How girls and women are challenging sexism and Ignorance so they can play Baseball at the highest levels

Changing 

the Game

By Natalia Weiner
August 22, 2018

Repost of Natalie Weiner's article, "How to make the Team USA women's baseball team" SBNation 

“Get off the field!”

Five years ago, Emily Tsujikawa stood on the mound at a baseball tournament in eastern Washington as members of the opposing team, along with their parents and grandparents, shouted at her. They were refusing to step up to the plate and let her pitch because she was a girl.

Even after her opponents acquiesced to the umpires’ threat of a forfeit, the heckling continued. “If you strike out, you won’t eat dinner tonight,” one parent yelled down to their on-deck son, 17-year-old Tsujikawa recalls. “I was like, ‘Oh my gosh, that’s kind of strict.’” Her team won. ”I honestly had a pretty good game, but it was just strange to encounter that — especially being only 12.”

That memory lingers even as Tsujikawa takes the mound this week to compete for the first time as a member of the USA Baseball Women’s National Team. The United States is one of 12 countries looking for gold at the eighth Women’s Baseball World Cup, which begins Aug. 22 in Viera, Florida — the first edition of the tournament ever held on U.S. soil. It’s been over a decade since the Americans last claimed the top honor at the world’s biggest baseball tournament for women (they did, however, win gold at the 2015 Pan-American Games), and in the 2016 Women’s Baseball World Cup, they didn’t even advance out of pool play.

In countries like Australia, Canada, and the unshakable Japan, which has won the last five World Cups, teams and leagues exist specifically for girls and women. Their national teams are made up of professional athletes. In the U.S., not only are there are no reliable opportunities for women to play professional baseball, but the sport is still considered taboo for women — even though they’ve been playing it for over a century. Thanks to a uniquely ingrained variety of sexism, Team USA are underdogs at their own game — yet the motley crew of amateur women and girls from ages 17 to 44 still have a serious shot to win it all.

How can the U.S. not dominate its own so-called national pastime? Because for decades, American girls have been told both implicitly and explicitly to get off the field. “The United States still doesn’t let girls play baseball,” explains Jennifer Ring, a professor of political science at the University of Nevada, Reno, and author of Stolen Bases: Why American Girls Don’t Play Baseball. “The girls who are on this team are just two-fisted fighters for the game they love.”

Team USA shortstop and pitcher Jade Gortarez. USA Baseball Women’s National Team

According to veteran Team USA infielder and two-time gold medalist (2006 Women’s Baseball World Cup, 2015 Pan-American Games) Malaika Underwood, women who play baseball stateside have had some variation of the following conversation more times than they can count.

“When I tell people I play baseball, the first thing they try to do is correct me,” says Underwood.

“‘You mean softball?’”

“No, no, baseball — the same sport as the guys.”

“‘Wait, they throw overhand?’”

“Yes. Big field/small ball, not small field/big ball.”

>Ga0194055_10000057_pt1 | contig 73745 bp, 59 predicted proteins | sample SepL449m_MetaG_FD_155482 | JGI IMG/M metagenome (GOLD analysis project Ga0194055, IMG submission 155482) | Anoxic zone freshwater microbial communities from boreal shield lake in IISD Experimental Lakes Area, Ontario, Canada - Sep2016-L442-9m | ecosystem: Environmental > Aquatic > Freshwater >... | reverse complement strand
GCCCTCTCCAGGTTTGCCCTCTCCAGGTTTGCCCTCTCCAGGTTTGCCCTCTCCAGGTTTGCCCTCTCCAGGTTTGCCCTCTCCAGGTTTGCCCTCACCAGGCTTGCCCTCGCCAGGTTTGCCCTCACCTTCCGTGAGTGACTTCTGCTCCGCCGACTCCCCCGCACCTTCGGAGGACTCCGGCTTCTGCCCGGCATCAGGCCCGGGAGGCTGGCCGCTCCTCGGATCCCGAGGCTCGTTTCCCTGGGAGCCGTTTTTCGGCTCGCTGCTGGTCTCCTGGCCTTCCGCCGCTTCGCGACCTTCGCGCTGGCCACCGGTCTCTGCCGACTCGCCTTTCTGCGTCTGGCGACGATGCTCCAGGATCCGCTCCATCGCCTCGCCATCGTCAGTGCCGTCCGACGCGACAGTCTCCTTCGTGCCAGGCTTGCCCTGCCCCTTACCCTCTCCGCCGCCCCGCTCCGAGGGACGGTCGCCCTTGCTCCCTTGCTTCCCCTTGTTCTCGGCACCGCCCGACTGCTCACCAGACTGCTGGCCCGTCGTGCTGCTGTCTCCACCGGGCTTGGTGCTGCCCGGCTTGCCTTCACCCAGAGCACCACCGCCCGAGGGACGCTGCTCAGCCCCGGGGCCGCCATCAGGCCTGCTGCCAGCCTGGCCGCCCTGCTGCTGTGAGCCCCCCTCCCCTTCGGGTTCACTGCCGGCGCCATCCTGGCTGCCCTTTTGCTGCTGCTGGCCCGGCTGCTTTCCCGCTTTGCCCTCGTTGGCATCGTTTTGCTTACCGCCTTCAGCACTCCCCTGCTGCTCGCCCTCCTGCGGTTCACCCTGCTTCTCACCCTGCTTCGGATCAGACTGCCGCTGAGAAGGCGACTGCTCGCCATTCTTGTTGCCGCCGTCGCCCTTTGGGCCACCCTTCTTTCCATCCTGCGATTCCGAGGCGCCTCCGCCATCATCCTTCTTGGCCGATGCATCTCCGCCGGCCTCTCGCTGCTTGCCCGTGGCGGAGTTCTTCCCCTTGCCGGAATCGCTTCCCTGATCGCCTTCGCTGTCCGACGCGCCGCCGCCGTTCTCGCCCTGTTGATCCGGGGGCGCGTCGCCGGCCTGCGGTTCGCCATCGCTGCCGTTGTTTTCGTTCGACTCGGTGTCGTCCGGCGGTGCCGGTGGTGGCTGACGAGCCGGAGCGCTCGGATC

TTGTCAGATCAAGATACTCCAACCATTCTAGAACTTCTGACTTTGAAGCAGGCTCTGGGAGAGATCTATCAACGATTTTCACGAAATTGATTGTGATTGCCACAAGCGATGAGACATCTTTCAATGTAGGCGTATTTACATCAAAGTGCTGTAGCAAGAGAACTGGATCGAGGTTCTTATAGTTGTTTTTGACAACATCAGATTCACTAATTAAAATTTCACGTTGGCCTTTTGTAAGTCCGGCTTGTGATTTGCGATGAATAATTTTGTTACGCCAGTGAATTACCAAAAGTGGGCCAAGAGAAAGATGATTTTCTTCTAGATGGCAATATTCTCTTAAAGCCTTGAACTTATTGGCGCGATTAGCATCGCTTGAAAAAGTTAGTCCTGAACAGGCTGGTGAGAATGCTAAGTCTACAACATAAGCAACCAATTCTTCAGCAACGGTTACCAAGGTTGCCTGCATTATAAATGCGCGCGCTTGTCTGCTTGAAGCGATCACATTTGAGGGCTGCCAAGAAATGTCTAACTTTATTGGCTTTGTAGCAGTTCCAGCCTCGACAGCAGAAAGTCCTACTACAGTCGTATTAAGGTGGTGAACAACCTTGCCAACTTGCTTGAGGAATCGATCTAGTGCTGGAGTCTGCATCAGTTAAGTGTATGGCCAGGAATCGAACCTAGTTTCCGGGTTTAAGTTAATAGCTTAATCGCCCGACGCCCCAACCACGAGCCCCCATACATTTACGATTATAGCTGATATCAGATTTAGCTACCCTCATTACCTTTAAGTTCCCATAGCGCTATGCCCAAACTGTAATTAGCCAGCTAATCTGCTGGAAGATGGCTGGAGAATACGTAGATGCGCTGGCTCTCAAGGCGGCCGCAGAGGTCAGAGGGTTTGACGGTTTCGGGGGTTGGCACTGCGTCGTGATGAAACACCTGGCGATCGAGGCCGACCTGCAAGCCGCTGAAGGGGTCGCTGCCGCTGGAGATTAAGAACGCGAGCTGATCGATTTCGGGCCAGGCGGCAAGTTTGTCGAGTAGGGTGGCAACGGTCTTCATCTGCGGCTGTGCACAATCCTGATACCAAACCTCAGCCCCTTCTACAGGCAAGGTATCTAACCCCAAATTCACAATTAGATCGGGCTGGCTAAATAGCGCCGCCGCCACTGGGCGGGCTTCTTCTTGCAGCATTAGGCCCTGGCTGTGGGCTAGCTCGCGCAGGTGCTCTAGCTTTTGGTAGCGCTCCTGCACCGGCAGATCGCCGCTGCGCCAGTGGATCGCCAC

Usually, the questioner still looks confused.

“‘Like, real baseball? How fast do they throw?’”

 

“Mid to upper 70s. Not a 90-mile per hour fastball

like in MLB, but it’s good.”

 

“‘Do any girls hit home runs?’”

“Yes.”

“‘Over the fence?’”

“Yes, over the fence.”

And so on and so forth, until it has been confirmed that, yes, the rules of baseball are identical for men and women.

The team’s current manager, Matt Weagle, admits that before he started working with the women’s national team, he was on the less-informed side of that conversation. “I was the person who aggravates me and the players now, in that I had the same questions as everyone else,” says Weagle, who was drafted by the St. Louis Cardinals in the sixth round in 2003  and now coaches for the men’s team at Worcester Polytechnic Institute. “They’re questions that seem silly now that I’ve been a part of it: Do they throw across the diamond? Do they play on big fields?”

But Weagle wanted to work with USA Baseball, so in 2013 when he was asked to be a pitching coach at a developmental camp for women, he jumped at the chance. “To be honest, I was shocked at the skill level that some of these women had,” he says. “From Day 1 I knew it was something I wanted to be involved in.”

As of now, women in baseball have received more screen time via Hollywood than on ESPN: A League of Their Own memorably captured the World War II-era All-American Girls Professional Baseball League, while the prematurely cancelled Fox series Pitch imagined a present where a woman plays in the majors (according to U.S. national team players, the show was highly relatable). An international victory on home turf could finally get America’s nonfictional women baseball players some mainstream airtime.

MLB itself is supporting the team via in-stadium promotions and on social media, and while the tournament will be streamed in its entirety on YouTube, MLB will be featuring some of the games on its site.

“From a high-level standpoint, we believe it’s important to support women and girls playing baseball,” says Tony Reagins, executive vice president of baseball and softball development at MLB, and a former general manager for the Angels. “It’s part of our

bigger mission to get more young people involved in the game at every level.” The league is also in the preliminary stages of planning a girl’s baseball tournament for 2019 in what Reagins calls “a big venue.”

Meanwhile, everyone on the team keeps answering those same questions, though women have been playing baseball since its genesis. “It’s always the same: ‘You mean softball, right?’” says 20-year-old pitcher and outfielder Kelsie Whitmore, whose batting helmet and bat were claimed by the National Baseball Hall of Fame in 2016 after she got her first hit in the pros as a member of the Sonoma Stompers. In Sonoma, she was part of professional baseball’s first all-woman battery since the days of the AAGPBL. “I would know if I played softball! But you’ve just gotta get used to hearing that and be respectful back. Like, ‘You know, I’m a girl and I play baseball and that’s just how it is.’”